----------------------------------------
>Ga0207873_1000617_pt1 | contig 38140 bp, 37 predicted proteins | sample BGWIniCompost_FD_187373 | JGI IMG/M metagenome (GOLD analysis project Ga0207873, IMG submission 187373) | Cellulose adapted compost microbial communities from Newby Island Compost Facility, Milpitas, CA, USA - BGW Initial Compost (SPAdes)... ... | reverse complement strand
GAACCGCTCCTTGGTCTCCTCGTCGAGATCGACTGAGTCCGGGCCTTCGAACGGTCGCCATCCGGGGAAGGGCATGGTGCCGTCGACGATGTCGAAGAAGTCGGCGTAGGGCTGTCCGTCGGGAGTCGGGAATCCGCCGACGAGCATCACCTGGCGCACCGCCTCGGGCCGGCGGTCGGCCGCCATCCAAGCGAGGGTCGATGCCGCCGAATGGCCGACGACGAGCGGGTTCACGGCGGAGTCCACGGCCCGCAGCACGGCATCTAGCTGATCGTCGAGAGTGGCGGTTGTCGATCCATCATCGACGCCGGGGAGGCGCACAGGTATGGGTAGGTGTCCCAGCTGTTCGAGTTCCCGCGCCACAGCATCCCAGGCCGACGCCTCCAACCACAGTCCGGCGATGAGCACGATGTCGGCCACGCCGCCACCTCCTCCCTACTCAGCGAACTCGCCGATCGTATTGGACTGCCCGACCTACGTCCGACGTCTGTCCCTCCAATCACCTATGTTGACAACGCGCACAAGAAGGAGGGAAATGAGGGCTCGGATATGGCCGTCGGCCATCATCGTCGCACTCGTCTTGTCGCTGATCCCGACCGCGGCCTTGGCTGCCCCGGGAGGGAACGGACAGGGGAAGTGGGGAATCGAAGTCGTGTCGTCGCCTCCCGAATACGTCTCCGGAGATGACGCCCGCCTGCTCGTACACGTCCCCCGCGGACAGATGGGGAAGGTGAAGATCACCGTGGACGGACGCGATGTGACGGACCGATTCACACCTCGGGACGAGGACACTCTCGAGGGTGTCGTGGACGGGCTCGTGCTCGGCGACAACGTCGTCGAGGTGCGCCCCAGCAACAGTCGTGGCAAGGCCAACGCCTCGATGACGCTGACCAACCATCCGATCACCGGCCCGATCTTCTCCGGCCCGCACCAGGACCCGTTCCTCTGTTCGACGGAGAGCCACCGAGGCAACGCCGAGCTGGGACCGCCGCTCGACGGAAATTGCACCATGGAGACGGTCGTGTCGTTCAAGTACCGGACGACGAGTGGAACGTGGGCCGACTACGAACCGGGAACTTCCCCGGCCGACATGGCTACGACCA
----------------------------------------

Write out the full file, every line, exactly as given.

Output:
>Ga0207873_1000617_pt1 | contig 38140 bp, 37 predicted proteins | sample BGWIniCompost_FD_187373 | JGI IMG/M metagenome (GOLD analysis project Ga0207873, IMG submission 187373) | Cellulose adapted compost microbial communities from Newby Island Compost Facility, Milpitas, CA, USA - BGW Initial Compost (SPAdes)... ... | reverse complement strand
GAACCGCTCCTTGGTCTCCTCGTCGAGATCGACTGAGTCCGGGCCTTCGAACGGTCGCCATCCGGGGAAGGGCATGGTGCCGTCGACGATGTCGAAGAAGTCGGCGTAGGGCTGTCCGTCGGGAGTCGGGAATCCGCCGACGAGCATCACCTGGCGCACCGCCTCGGGCCGGCGGTCGGCCGCCATCCAAGCGAGGGTCGATGCCGCCGAATGGCCGACGACGAGCGGGTTCACGGCGGAGTCCACGGCCCGCAGCACGGCATCTAGCTGATCGTCGAGAGTGGCGGTTGTCGATCCATCATCGACGCCGGGGAGGCGCACAGGTATGGGTAGGTGTCCCAGCTGTTCGAGTTCCCGCGCCACAGCATCCCAGGCCGACGCCTCCAACCACAGTCCGGCGATGAGCACGATGTCGGCCACGCCGCCACCTCCTCCCTACTCAGCGAACTCGCCGATCGTATTGGACTGCCCGACCTACGTCCGACGTCTGTCCCTCCAATCACCTATGTTGACAACGCGCACAAGAAGGAGGGAAATGAGGGCTCGGATATGGCCGTCGGCCATCATCGTCGCACTCGTCTTGTCGCTGATCCCGACCGCGGCCTTGGCTGCCCCGGGAGGGAACGGACAGGGGAAGTGGGGAATCGAAGTCGTGTCGTCGCCTCCCGAATACGTCTCCGGAGATGACGCCCGCCTGCTCGTACACGTCCCCCGCGGACAGATGGGGAAGGTGAAGATCACCGTGGACGGACGCGATGTGACGGACCGATTCACACCTCGGGACGAGGACACTCTCGAGGGTGTCGTGGACGGGCTCGTGCTCGGCGACAACGTCGTCGAGGTGCGCCCCAGCAACAGTCGTGGCAAGGCCAACGCCTCGATGACGCTGACCAACCATCCGATCACCGGCCCGATCTTCTCCGGCCCGCACCAGGACCCGTTCCTCTGTTCGACGGAGAGCCACCGAGGCAACGCCGAGCTGGGACCGCCGCTCGACGGAAATTGCACCATGGAGACGGTCGTGTCGTTCAAGTACCGGACGACGAGTGGAACGTGGGCCGACTACGAACCGGGAACTTCCCCGGCCGACATGGCTACGACCA